158  Forum 2005-2010 (read only) / Development / Re: Help- using an arduino to make a midi controller on: January 23, 2011, 05:41:30 pm
When you say fsm are you referring to a Finite State Machine? Also, I thought the program change command needed a controller number as well as a command number?
159  Forum 2005-2010 (read only) / Development / Re: Help- using an arduino to make a midi controller on: January 23, 2011, 09:29:42 am
Oh, and if you guys use Fritzing, heres my pics. Based on a Arduino Pro Mini, with hold button (on interrupt pin) rotary encoder(on interrupt) and two other non interrupt based buttons for no defined use yet.

160  Forum 2005-2010 (read only) / Development / Re: Help- using an arduino to make a midi controller on: January 23, 2011, 09:24:54 am
OK, I am building one of these devices, I designed and coded 90% of it before looking at this thread.  ill share my code here and see what you think so far.  I am having trouble with the code for the BlinkM, but thats in another thread so ill skip it.

#define TouchX 0 // X axis
#define TouchY 1 // Y Axis
//Rotary Encoder
#define RotorA 3 //Interrupt pin 1
#define RotorB 6 //Digital IO 6
//Hold button
#define HoldButton 2 //Interrupt 0
#define S1 4 //GP button 1
#define S2 5 //GP Button 2
#define debounce 10 //Debounce value
#define LED 13 // LED Pin

//Touchpad Variables
int touchX = 0;
int touchY = 0;

//Hold Flag
volatile int holdflag = LOW; //Hold Flag

//Rotary encoder
int currVal = 1; //Value of rotation

void setup()
      //Serial Setup for output of MIDI
      Serial.begin(31250);//midi=31250 baud
      pinMode(LED, OUTPUT);
      attachInterrupt(0, hold, HIGH);//Hold Button interrupt pin
      attachInterrupt(1, rotate, HIGH);//Rotary Encoder interrupt pin
      //Blinkm I2C setup
      Wire.begin();                // set up I2C on 4 and 5 analog
      Wire.beginTransmission(0x09);// join I2C, talk to BlinkM 0x09
      Wire.send('c');              // 'c' == fade to color
      Wire.send(0xff);             // value for red channel
      Wire.send(0xff);             // value for blue channel
      Wire.send(0xff);             // value for green channel
      Wire.endTransmission();      // leave I2C bus

void loop() {
      if (touched())
            midiCC(0xB0,92,127); //Touchpad down command
            midiX = map(touchX,0,1016,0,127);  // maps the value range of the axis to midi 0->127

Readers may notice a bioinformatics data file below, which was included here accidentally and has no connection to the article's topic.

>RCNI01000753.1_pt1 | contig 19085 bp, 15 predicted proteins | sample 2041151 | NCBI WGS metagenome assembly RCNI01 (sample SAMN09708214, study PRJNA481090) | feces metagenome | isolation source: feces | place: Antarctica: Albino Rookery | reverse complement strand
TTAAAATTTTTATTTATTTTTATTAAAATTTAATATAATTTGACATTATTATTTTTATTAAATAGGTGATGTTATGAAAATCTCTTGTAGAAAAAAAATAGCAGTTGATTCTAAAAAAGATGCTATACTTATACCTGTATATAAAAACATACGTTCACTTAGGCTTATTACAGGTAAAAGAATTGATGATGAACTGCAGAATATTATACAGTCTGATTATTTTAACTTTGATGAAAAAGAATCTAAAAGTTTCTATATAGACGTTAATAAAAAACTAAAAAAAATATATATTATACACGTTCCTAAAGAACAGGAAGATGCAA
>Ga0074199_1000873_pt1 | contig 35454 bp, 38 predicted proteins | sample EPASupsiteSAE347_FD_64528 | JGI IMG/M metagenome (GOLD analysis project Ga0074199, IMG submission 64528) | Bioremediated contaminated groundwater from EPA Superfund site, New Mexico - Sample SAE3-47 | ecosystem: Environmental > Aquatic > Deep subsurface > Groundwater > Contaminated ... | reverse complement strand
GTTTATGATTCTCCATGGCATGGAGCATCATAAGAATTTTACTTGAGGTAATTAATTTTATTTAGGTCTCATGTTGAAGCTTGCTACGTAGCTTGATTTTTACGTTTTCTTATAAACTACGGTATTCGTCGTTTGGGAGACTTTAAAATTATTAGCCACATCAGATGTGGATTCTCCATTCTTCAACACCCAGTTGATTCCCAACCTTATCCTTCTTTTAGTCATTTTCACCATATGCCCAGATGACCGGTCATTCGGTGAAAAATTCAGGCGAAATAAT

midiCC(0xB0, 12, midix);  // sends midi control change for touch pad X axis

            midiy = map(touchy,0,1016,0,127);  // maps the value range of the axis to midi 0->127
            midiCC(0xB0, 13, midiy);  // sends midi control change for touch pad y axis
                  digitalWrite(LED, HIGH);
                  midiCC(0xB0,92,0) //Touchpad off
                  digitalWrite(LED, LOW);

      // return TRUE if touched, and coords in touchX and touchY
      boolean touched()
            boolean touch = false;

            // wait a bit, then read from Top
            touchX = analogRead(TouchchX);

            // wait a bit, then read from Right
            touchY = analogRead(TouchchY);

            // Only if coords are below 1000 and above 0
            //TODO set up calibration for not touching.
            if(0 < touchX < 1000 and 0 < touchY < 1000)
            touch = true;

            return touch;

      //Toggles hold on interrupt 0 goes high
      void hold()
            delay(debounce) //Wait a bit
            if(digitalRead(HoldButton) == HIGH) //Check if its still toggled.
                  holdflag = !holdflag; //Set flag
      //Interrupt called by rotary encoder interrupt
      void rotate()

            if(digitalRead(RotorB) == HIGH) //Interrupt is called, means RotorA has changed, direction can be found by lookign at RotorB
            currVal++; //If High, ++
            if(digitalRead(RotorB) == LOW)
            currVal--; //If low, --
            //sanitise output and wrap to 127 programs.
            if(currVal > 127)
            currVal = currVal - 127;
            if(currVal < 0)
            currVal = currVal + 127;
            midiCC(0xB0,0xC0,currVal); //0xC0 is the Program change cc so send midi command.

            //Send MIDI command
            void midiCC(char command, char value1, char value2){
                  Serial.print(command, BYTE);
                  Serial.print(value1, BYTE);
                  Serial.print(value2, BYTE);

Ideas and comments please.
161  Forum 2005-2010 (read only) / Exhibition / Re: Arduino-Controlled RC Transmitter on: April 06, 2010, 02:50:03 am
Hi all, i know this is an old thread, but its still relevant.
I saw this today and ive just ripped out the transmitter board out of a HobbyKing HK-T6A and attempted to interface it with an arduino. it has 4 interfae pins, VCC_+5v , GND, SW1 and PPM. interfacing is simple using the code mentioned previously, connect PPM pin to pin 10 on arduino, connect power and gnd up to +5v and gnd respectively and leave SW1 alone, its essentially just used to bind the transmitter when grounded.
So far it looks promising, but i have yet to connect it to a proper serial setup so i can control it using my PC.